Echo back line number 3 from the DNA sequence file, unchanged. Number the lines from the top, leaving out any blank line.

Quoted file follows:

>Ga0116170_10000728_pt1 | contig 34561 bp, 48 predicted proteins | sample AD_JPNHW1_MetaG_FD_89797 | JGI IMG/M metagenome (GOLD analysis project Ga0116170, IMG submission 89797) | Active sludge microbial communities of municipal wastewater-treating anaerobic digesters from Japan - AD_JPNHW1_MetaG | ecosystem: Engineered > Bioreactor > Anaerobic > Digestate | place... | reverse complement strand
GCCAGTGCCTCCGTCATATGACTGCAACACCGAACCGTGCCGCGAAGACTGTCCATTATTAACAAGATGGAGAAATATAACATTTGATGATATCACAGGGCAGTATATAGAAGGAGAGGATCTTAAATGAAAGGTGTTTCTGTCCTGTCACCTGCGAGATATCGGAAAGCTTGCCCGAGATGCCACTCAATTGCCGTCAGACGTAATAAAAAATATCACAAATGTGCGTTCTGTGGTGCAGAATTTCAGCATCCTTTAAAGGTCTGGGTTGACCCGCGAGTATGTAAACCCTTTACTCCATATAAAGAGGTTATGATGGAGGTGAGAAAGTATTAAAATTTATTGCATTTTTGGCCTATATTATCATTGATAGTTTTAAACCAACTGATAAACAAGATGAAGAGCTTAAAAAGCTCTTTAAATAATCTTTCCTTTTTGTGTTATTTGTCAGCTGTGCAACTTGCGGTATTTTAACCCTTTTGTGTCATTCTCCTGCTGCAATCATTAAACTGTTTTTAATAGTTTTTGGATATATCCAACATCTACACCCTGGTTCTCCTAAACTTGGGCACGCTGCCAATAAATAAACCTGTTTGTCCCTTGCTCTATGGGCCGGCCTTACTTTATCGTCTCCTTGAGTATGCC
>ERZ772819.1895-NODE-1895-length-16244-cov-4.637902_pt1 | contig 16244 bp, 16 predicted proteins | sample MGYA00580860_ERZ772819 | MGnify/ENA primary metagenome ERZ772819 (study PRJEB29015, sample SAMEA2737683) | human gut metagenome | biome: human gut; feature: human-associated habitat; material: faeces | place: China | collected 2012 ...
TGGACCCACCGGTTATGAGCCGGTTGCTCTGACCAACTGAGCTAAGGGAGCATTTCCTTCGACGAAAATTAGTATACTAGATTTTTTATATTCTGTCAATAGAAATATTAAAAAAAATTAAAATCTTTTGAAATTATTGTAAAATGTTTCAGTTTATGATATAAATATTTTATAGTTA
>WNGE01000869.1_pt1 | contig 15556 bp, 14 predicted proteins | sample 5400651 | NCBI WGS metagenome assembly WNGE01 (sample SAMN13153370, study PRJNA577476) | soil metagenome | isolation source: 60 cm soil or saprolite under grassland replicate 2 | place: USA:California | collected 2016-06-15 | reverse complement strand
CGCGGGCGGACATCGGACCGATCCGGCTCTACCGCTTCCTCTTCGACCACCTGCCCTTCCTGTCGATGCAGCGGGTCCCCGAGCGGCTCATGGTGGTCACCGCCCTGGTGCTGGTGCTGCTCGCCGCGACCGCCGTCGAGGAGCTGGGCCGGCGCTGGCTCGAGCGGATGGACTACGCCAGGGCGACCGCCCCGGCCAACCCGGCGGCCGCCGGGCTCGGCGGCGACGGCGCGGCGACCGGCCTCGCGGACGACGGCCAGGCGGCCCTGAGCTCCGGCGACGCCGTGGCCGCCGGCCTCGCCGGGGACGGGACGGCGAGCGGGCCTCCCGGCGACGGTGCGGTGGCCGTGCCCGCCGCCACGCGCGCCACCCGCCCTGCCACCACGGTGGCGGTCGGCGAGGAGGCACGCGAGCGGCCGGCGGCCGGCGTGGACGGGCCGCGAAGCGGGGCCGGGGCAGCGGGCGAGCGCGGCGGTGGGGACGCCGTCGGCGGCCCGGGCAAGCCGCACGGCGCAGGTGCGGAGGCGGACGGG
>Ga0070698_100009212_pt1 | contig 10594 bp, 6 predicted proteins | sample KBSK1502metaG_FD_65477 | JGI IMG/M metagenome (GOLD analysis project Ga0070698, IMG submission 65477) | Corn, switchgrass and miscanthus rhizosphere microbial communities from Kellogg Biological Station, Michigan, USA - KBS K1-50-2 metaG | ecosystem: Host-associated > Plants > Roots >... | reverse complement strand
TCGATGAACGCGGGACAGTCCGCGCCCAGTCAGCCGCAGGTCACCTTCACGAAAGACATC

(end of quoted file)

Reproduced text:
>ERZ772819.1895-NODE-1895-length-16244-cov-4.637902_pt1 | contig 16244 bp, 16 predicted proteins | sample MGYA00580860_ERZ772819 | MGnify/ENA primary metagenome ERZ772819 (study PRJEB29015, sample SAMEA2737683) | human gut metagenome | biome: human gut; feature: human-associated habitat; material: faeces | place: China | collected 2012 ...